This just might be the right time. We despaired after the Sandy Hook shootings that murdered so many innocent unlived lives of children not so far from babies. Last week, a man wrongly said he was trying to eliminate the source of his sex addiction by killing Asian women. A man in Las Vegas shot 867 people attending a music concert, 60 died. Monday, a shooter entered a Boulder, Colorado grocery store and shot 10 people dead. Congress just might do something this time, but why can they now?
When President Barack Obama was in office in 2009, he had a Democratic-led Senate, House, and the filibuster. He was concentrated on his historic Affordable Care Act (Obamacare). Then in 2012, the Republicans took the House, effectively ending any hope of passing a sensible gun law.
But change is in the air. Senate Majority Leader Charles Schumer (D-NY) has been on a roll. Tuesday, he claimed that the Senate would take up the issue of gun violence:
‘The Senate is going to debate and address the epidemic of gun violence in this country. We have a lot of work to do.’
‘I’ve already committed to bringing universal background checks legislation to the floor of the Senate. There is a hearing today in the Senate Judiciary Committee under Chairman [Dick] Durbin’s leadership to examine several commonsense proposals.’
One of the biggest hurdles has been that there are two completely separate and diverse gun issues. First, there is the problem of hunters and people who feel a need to protect themselves with a gun to legally own them. The second problem is that an unbalanced person, mostly male, can buy a gun and go people hunting all in one day. They can carry long guns made for the military in public and turn at any moment.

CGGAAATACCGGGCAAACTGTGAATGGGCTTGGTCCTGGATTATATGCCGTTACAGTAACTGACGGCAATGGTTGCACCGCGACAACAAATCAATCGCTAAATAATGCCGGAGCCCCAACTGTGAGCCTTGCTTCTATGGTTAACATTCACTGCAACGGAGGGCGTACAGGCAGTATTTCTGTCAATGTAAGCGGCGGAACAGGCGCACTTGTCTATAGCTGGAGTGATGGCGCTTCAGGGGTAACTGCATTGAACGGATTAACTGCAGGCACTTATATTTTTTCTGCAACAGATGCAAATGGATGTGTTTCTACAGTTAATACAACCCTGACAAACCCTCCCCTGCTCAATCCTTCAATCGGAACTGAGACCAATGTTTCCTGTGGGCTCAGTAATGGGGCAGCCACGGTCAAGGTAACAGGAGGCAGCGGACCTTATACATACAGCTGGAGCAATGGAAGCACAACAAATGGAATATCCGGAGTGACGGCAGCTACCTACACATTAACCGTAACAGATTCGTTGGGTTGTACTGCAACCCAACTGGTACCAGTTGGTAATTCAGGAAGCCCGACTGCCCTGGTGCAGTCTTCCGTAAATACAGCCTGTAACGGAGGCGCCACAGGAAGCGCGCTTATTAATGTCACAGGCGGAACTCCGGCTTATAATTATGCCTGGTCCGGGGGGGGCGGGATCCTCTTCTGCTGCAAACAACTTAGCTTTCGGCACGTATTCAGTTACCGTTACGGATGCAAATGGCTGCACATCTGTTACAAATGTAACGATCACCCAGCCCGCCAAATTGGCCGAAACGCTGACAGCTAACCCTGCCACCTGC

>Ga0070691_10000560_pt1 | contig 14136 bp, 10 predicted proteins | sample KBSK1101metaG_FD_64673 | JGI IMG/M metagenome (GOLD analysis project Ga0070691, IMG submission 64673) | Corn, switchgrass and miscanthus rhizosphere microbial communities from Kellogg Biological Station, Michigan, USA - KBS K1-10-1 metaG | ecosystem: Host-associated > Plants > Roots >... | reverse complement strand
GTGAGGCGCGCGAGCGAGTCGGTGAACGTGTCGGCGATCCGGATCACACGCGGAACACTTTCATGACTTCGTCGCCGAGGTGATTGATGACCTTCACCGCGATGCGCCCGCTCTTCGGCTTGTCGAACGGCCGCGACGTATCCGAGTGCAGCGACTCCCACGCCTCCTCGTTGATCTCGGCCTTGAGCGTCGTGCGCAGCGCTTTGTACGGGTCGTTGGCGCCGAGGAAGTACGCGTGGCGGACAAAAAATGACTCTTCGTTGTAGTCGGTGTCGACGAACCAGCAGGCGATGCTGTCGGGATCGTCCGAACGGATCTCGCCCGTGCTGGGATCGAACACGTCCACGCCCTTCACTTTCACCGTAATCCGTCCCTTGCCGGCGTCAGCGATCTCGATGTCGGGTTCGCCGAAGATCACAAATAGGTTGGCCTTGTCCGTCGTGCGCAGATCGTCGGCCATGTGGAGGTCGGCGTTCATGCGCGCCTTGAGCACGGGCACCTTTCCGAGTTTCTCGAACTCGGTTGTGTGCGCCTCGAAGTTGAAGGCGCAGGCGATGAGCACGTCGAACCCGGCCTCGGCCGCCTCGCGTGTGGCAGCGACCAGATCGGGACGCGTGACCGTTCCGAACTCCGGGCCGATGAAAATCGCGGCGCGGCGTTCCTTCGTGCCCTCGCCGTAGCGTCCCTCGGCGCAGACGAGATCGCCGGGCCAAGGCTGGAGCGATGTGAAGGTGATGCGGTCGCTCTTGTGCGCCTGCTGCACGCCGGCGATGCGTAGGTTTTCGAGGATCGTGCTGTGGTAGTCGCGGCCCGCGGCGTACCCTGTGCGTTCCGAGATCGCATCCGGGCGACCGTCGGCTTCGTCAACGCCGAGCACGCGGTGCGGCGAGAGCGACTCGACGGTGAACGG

The House passed background check legislation this month. Plus, Schumer promised to bring that legislation to the Senate floor now that former Majority Leader Mitch McConnell (R-KY) stepped into the second position. The question of when the Democrats will address the Jim Crow era filibuster problem may insert itself here. But Democrats must deal with the two separate branches of the gun issue, too.
‘This Senate will be different.’
Representative Jason Crow (D-CO) told CNN:
‘Nobody can ever say that any one (sic) law or policy will prevent a specific shooting. I’ve never heard anybody ever say that passing common-sense gun violence prevention legislation is going to prevent every shooting and is going to make us perfectly safe. That’s not true. But it will make us a lot safer. When we have almost 40,000 Americans die a year because of gun violence, there is a tremendous amount of room for improvement.’
After the 2019 shootings in Dayton, Ohio, and El Paso, Texas, the GOP-led Senate looked at gun reforms. McConnell (R-KY) told a local Kentucky radio station:
“Background checks and red flags will probably lead the discussion.’
When the Senate tried to carry through, Donald Trump’s Attorney General William Barr blocked the doorway. Then, the Democrats had the Senate in 2013, but background checks failed. Although four Republicans voted for it, four red-state Democrats walked over to the Republican side.
The Mueller Report Adventures: In Bite-Sizes on this Facebook page. These quick, two-minute reads interpret the report in normal English for busy people. Mueller Bite-Sizes uncovers what is essentially a compelling spy mystery. Interestingly enough, Mueller Bite-Sizes can be read in any order.